Chief Architect of Moscow, Sergey Kuznetsov shares his experience with running and gives useful tips for beginning runners.
What does running mean for you and how did you get started?
I've been running for a very long time. I got into athletics when I was 14. I was basically doing it professionally until the age of 23. As a student of the Moscow Architectural Institute, I used to represent it. I can't say I had a very successful career in that field, but I became a Champion of Moscow in 1996. Then I got back into running after a break, around 2010. I started to prepare for marathons, ran my first marathon in 2015, and have been running ever since. It has become a vital part of my life.
How often do you go running?
When I'm training, I have five running sessions per week, plus power exercises and tennis. Running is not the only sport I do, but it is definitely the main one.
What's better, running on your own or in a company?
It depends on how I feel that day, both options have their pros and cons. It's not often that I get to run in a company, so I usually run on my own, although I do like training with other people.
What kind of terrain do you prefer, concrete pavements or park alleys?
Our running infrastructure is currently under development, so I run wherever I can. In most cases it's asphalt, although I do prefer running on bare earth and park alleys. It's great they have a dedicated running track at Luzhniki, it's a very good option.
What are your favourite routes in Moscow?
Again, I tend to run close to where I live, I don't travel to any dedicated locations. I live by the river, so I often run along Andreyevskaya Embankment, in Neskuchny Garden, or Luzhniki.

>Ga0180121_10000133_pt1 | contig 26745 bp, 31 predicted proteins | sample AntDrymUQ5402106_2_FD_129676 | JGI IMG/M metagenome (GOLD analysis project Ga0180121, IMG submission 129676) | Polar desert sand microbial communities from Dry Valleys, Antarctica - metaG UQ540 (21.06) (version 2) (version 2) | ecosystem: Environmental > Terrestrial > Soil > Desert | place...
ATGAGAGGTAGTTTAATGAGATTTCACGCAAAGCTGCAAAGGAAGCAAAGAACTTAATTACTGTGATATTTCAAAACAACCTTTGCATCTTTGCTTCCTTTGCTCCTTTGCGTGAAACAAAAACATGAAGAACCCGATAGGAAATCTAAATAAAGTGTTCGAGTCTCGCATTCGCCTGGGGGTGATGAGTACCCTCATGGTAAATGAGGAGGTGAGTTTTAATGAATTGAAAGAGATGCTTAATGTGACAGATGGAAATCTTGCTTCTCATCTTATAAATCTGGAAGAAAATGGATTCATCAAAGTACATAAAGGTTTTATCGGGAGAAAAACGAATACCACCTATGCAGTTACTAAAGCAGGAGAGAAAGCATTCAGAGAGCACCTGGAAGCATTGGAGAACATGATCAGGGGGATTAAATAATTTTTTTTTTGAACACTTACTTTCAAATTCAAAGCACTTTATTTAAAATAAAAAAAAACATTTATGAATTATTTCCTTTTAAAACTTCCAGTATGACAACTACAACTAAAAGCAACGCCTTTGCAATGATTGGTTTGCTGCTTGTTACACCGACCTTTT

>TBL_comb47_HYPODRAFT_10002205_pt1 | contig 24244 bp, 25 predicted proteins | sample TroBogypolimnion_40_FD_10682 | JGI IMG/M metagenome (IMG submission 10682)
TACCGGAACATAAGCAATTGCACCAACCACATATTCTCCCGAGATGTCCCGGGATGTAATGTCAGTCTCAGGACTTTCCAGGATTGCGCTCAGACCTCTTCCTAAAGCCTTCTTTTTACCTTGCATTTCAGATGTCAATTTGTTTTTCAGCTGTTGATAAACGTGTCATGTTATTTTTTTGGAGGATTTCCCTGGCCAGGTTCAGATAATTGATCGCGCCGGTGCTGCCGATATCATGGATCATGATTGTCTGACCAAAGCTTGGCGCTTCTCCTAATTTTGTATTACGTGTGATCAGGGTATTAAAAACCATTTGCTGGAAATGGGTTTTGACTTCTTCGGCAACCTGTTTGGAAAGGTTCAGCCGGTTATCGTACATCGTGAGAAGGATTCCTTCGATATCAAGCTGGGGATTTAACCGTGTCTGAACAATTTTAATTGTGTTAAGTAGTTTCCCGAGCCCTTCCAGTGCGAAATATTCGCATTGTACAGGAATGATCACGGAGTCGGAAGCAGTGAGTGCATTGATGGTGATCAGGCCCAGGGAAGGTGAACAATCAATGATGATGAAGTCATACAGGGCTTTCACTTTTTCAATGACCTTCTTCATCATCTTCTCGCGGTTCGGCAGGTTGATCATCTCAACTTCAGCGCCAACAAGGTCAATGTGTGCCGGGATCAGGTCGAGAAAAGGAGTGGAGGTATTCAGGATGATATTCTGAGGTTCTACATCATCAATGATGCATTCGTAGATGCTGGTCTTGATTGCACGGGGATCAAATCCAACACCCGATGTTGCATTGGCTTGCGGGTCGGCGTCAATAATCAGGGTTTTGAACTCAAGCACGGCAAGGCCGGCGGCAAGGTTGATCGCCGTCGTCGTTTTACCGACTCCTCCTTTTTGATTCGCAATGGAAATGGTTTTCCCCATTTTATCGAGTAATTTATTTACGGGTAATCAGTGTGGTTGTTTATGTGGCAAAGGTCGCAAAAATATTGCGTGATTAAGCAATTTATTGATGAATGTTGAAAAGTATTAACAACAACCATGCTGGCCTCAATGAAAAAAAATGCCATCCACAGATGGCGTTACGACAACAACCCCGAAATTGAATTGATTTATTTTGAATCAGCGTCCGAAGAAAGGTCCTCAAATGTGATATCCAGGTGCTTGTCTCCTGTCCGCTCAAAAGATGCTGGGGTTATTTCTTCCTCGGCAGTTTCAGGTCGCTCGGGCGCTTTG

What is the best way to get back to running after a long break?
First of all, you need to start slowly. Overtraining is not good for you, especially after a break. It can lead to negative emotions, and overall it's not very helpful.
What is your preferred time for running, mornings or evenings?
I like to run in the morning, but I sometimes do it in the evening, too, depending on my schedule.
What kind of clothes/equipment do you prefer for running?
Running equipment has to be comfortable, and there are a lot of brands making it these days. When it comes to brands, I like Nike and Tracksmith, although the latter can be a bit more difficult to find in Russia.
Do you have any life hacks/recommendations on running techniques you would like to share?
Your running technique is an incredibly important subject, and I recommend working with an instructor who will make sure you're doing everything correctly. Life hacks do not cover it all. It's a vital part of the running process, and you need to be very attentive and careful with it.
Do you use any exercise apps? If so, which ones?
Yes, I do. Garmin makes running watches that monitor your heart rate, and they have an app as well. It's a very useful tool for monitoring your personal statistics and for online coaching. I would recommend it, it's currently one of the best products on the market.
What would be your five tips for beginning runners?
My main point is, if you are serious about your training, get an instructor, and they will provide you with all the necessary recommendations. It's a complex process that includes speed training, speed endurance exercises, etc.
But if you just want to run for yourself, at your own pace, it's also an option.
How well-developed do you think the culture of running is in Moscow?
I think it's not very developed just yet. But it is much more advanced than 10 years ago. There are simple figures that you can track for different countries. For instance, the London Marathon receives 450,000 applications, and Moscow gets around 10–20,000. But I think if we continue to develop this culture as we currently do, we will be able to keep up. So far there is room for growth.
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